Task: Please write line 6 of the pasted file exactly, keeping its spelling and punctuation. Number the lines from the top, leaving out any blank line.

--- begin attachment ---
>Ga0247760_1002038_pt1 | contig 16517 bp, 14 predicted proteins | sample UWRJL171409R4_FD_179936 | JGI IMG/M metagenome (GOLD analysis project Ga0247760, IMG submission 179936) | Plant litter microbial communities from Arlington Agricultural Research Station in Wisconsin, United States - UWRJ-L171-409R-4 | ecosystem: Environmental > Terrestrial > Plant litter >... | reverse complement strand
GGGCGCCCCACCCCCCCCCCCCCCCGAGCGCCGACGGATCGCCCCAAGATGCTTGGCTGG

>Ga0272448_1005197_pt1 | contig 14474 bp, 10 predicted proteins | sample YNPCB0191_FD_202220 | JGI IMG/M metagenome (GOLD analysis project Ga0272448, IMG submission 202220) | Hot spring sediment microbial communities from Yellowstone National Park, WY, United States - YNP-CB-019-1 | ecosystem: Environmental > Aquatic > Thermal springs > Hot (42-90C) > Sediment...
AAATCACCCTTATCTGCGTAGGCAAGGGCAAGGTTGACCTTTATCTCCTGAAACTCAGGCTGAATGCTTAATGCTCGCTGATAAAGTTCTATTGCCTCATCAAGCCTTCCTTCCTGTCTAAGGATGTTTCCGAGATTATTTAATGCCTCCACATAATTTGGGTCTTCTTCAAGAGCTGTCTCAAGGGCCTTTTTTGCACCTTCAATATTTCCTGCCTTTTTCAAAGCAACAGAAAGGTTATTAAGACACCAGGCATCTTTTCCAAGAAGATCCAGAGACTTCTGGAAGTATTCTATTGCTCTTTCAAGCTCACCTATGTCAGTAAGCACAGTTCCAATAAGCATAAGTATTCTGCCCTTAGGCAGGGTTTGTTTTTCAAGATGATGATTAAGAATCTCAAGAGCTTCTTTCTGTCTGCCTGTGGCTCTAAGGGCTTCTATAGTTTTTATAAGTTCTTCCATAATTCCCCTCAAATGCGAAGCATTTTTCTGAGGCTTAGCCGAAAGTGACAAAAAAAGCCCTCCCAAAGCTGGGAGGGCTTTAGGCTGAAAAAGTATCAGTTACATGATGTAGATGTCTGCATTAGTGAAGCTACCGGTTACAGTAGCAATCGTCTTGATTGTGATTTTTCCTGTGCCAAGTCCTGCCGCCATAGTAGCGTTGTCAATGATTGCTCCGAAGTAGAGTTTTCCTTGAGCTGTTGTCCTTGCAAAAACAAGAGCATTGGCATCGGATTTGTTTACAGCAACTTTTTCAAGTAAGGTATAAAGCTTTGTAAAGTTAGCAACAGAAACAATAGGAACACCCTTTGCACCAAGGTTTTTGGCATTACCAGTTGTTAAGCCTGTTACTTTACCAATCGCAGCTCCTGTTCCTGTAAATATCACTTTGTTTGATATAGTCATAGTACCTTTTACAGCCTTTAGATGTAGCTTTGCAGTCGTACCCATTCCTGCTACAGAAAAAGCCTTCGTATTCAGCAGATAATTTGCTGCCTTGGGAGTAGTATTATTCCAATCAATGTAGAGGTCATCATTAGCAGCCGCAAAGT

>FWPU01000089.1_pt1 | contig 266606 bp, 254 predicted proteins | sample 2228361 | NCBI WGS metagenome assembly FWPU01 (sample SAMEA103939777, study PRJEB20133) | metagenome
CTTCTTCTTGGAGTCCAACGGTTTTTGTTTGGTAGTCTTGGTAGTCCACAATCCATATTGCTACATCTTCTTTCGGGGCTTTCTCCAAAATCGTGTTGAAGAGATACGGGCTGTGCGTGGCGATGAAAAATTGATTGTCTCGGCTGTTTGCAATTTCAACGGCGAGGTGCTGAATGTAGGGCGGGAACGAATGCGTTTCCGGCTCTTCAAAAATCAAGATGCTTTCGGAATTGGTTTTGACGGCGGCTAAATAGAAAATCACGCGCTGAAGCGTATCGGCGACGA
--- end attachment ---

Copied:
CTTCTTCTTGGAGTCCAACGGTTTTTGTTTGGTAGTCTTGGTAGTCCACAATCCATATTGCTACATCTTCTTTCGGGGCTTTCTCCAAAATCGTGTTGAAGAGATACGGGCTGTGCGTGGCGATGAAAAATTGATTGTCTCGGCTGTTTGCAATTTCAACGGCGAGGTGCTGAATGTAGGGCGGGAACGAATGCGTTTCCGGCTCTTCAAAAATCAAGATGCTTTCGGAATTGGTTTTGACGGCGGCTAAATAGAAAATCACGCGCTGAAGCGTATCGGCGACGA